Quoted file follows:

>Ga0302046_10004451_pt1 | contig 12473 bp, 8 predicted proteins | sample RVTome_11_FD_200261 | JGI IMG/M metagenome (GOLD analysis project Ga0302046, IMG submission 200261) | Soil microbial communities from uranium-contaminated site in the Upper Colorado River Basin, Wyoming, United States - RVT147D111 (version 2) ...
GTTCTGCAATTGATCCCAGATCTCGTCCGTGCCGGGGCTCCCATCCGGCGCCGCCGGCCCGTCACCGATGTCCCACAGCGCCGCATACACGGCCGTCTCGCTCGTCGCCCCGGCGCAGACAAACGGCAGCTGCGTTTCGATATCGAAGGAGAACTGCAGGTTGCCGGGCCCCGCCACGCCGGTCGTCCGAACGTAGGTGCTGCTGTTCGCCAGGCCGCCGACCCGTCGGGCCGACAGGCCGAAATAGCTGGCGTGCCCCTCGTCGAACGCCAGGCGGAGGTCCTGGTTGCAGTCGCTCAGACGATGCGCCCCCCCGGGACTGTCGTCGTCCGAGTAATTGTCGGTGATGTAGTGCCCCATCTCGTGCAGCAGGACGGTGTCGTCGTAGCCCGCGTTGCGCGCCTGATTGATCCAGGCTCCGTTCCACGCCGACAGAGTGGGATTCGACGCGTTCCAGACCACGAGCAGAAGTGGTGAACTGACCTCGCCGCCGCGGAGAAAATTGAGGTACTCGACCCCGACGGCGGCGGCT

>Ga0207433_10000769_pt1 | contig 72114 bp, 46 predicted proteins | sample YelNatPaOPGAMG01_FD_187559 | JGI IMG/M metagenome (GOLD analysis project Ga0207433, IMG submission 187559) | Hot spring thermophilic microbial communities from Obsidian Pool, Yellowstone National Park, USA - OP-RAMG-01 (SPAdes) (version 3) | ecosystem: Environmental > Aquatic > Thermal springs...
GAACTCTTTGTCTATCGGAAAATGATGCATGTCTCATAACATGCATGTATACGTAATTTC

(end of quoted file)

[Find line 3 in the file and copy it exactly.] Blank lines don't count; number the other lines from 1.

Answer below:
>Ga0207433_10000769_pt1 | contig 72114 bp, 46 predicted proteins | sample YelNatPaOPGAMG01_FD_187559 | JGI IMG/M metagenome (GOLD analysis project Ga0207433, IMG submission 187559) | Hot spring thermophilic microbial communities from Obsidian Pool, Yellowstone National Park, USA - OP-RAMG-01 (SPAdes) (version 3) | ecosystem: Environmental > Aquatic > Thermal springs...